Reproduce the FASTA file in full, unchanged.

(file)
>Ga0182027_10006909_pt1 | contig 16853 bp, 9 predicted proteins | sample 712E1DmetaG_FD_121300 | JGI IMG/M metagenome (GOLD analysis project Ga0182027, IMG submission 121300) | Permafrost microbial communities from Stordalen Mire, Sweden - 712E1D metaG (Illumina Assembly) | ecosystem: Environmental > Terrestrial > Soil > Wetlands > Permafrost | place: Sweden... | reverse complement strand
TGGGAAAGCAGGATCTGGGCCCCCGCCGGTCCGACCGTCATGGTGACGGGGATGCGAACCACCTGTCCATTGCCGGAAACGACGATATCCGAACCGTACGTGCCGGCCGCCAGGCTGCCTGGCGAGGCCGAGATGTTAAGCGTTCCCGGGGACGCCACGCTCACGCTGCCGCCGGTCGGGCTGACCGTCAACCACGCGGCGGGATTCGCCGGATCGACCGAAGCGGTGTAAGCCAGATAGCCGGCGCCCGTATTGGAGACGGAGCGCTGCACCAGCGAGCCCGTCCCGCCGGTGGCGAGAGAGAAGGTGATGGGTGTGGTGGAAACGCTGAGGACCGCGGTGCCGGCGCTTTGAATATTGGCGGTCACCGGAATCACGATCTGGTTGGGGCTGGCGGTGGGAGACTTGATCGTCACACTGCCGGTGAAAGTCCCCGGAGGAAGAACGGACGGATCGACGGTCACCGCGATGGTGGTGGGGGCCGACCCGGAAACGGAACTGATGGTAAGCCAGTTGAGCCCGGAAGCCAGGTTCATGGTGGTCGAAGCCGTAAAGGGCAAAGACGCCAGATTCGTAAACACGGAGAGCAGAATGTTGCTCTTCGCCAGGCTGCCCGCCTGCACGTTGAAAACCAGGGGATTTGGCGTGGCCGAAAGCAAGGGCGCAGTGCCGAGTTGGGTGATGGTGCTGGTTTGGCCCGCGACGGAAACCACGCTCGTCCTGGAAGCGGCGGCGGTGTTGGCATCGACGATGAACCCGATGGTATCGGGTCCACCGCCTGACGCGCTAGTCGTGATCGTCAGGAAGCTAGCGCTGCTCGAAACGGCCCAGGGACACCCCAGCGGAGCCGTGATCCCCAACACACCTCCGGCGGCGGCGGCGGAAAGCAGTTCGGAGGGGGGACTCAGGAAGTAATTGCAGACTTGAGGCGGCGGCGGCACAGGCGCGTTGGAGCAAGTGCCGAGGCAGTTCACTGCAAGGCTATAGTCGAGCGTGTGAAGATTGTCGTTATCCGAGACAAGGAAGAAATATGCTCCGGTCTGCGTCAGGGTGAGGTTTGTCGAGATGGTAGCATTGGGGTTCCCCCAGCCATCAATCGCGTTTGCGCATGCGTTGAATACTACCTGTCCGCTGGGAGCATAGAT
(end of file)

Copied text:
>Ga0182027_10006909_pt1 | contig 16853 bp, 9 predicted proteins | sample 712E1DmetaG_FD_121300 | JGI IMG/M metagenome (GOLD analysis project Ga0182027, IMG submission 121300) | Permafrost microbial communities from Stordalen Mire, Sweden - 712E1D metaG (Illumina Assembly) | ecosystem: Environmental > Terrestrial > Soil > Wetlands > Permafrost | place: Sweden... | reverse complement strand
TGGGAAAGCAGGATCTGGGCCCCCGCCGGTCCGACCGTCATGGTGACGGGGATGCGAACCACCTGTCCATTGCCGGAAACGACGATATCCGAACCGTACGTGCCGGCCGCCAGGCTGCCTGGCGAGGCCGAGATGTTAAGCGTTCCCGGGGACGCCACGCTCACGCTGCCGCCGGTCGGGCTGACCGTCAACCACGCGGCGGGATTCGCCGGATCGACCGAAGCGGTGTAAGCCAGATAGCCGGCGCCCGTATTGGAGACGGAGCGCTGCACCAGCGAGCCCGTCCCGCCGGTGGCGAGAGAGAAGGTGATGGGTGTGGTGGAAACGCTGAGGACCGCGGTGCCGGCGCTTTGAATATTGGCGGTCACCGGAATCACGATCTGGTTGGGGCTGGCGGTGGGAGACTTGATCGTCACACTGCCGGTGAAAGTCCCCGGAGGAAGAACGGACGGATCGACGGTCACCGCGATGGTGGTGGGGGCCGACCCGGAAACGGAACTGATGGTAAGCCAGTTGAGCCCGGAAGCCAGGTTCATGGTGGTCGAAGCCGTAAAGGGCAAAGACGCCAGATTCGTAAACACGGAGAGCAGAATGTTGCTCTTCGCCAGGCTGCCCGCCTGCACGTTGAAAACCAGGGGATTTGGCGTGGCCGAAAGCAAGGGCGCAGTGCCGAGTTGGGTGATGGTGCTGGTTTGGCCCGCGACGGAAACCACGCTCGTCCTGGAAGCGGCGGCGGTGTTGGCATCGACGATGAACCCGATGGTATCGGGTCCACCGCCTGACGCGCTAGTCGTGATCGTCAGGAAGCTAGCGCTGCTCGAAACGGCCCAGGGACACCCCAGCGGAGCCGTGATCCCCAACACACCTCCGGCGGCGGCGGCGGAAAGCAGTTCGGAGGGGGGACTCAGGAAGTAATTGCAGACTTGAGGCGGCGGCGGCACAGGCGCGTTGGAGCAAGTGCCGAGGCAGTTCACTGCAAGGCTATAGTCGAGCGTGTGAAGATTGTCGTTATCCGAGACAAGGAAGAAATATGCTCCGGTCTGCGTCAGGGTGAGGTTTGTCGAGATGGTAGCATTGGGGTTCCCCCAGCCATCAATCGCGTTTGCGCATGCGTTGAATACTACCTGTCCGCTGGGAGCATAGAT